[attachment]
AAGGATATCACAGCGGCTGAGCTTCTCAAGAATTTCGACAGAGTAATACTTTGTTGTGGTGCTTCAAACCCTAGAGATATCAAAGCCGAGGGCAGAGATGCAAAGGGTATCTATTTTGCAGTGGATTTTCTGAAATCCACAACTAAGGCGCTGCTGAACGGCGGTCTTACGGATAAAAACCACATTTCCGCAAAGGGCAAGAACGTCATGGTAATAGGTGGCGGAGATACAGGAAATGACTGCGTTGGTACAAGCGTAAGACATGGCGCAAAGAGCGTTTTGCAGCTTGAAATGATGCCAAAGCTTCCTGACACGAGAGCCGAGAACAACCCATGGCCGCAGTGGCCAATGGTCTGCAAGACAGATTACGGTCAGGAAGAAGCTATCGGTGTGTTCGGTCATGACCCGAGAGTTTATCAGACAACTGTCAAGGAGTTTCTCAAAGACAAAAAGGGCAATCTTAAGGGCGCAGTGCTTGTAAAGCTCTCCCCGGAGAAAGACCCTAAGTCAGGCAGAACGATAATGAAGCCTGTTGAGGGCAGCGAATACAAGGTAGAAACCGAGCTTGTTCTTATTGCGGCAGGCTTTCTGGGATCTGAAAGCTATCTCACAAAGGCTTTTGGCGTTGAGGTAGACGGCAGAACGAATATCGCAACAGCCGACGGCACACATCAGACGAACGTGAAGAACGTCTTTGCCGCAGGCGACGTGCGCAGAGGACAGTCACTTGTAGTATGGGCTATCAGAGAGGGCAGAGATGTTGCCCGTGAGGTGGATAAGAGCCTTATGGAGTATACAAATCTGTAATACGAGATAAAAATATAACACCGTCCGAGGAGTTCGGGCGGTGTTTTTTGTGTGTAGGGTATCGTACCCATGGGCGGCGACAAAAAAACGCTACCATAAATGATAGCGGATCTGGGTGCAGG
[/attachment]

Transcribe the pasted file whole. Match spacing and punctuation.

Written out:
AAGGATATCACAGCGGCTGAGCTTCTCAAGAATTTCGACAGAGTAATACTTTGTTGTGGTGCTTCAAACCCTAGAGATATCAAAGCCGAGGGCAGAGATGCAAAGGGTATCTATTTTGCAGTGGATTTTCTGAAATCCACAACTAAGGCGCTGCTGAACGGCGGTCTTACGGATAAAAACCACATTTCCGCAAAGGGCAAGAACGTCATGGTAATAGGTGGCGGAGATACAGGAAATGACTGCGTTGGTACAAGCGTAAGACATGGCGCAAAGAGCGTTTTGCAGCTTGAAATGATGCCAAAGCTTCCTGACACGAGAGCCGAGAACAACCCATGGCCGCAGTGGCCAATGGTCTGCAAGACAGATTACGGTCAGGAAGAAGCTATCGGTGTGTTCGGTCATGACCCGAGAGTTTATCAGACAACTGTCAAGGAGTTTCTCAAAGACAAAAAGGGCAATCTTAAGGGCGCAGTGCTTGTAAAGCTCTCCCCGGAGAAAGACCCTAAGTCAGGCAGAACGATAATGAAGCCTGTTGAGGGCAGCGAATACAAGGTAGAAACCGAGCTTGTTCTTATTGCGGCAGGCTTTCTGGGATCTGAAAGCTATCTCACAAAGGCTTTTGGCGTTGAGGTAGACGGCAGAACGAATATCGCAACAGCCGACGGCACACATCAGACGAACGTGAAGAACGTCTTTGCCGCAGGCGACGTGCGCAGAGGACAGTCACTTGTAGTATGGGCTATCAGAGAGGGCAGAGATGTTGCCCGTGAGGTGGATAAGAGCCTTATGGAGTATACAAATCTGTAATACGAGATAAAAATATAACACCGTCCGAGGAGTTCGGGCGGTGTTTTTTGTGTGTAGGGTATCGTACCCATGGGCGGCGACAAAAAAACGCTACCATAAATGATAGCGGATCTGGGTGCAGG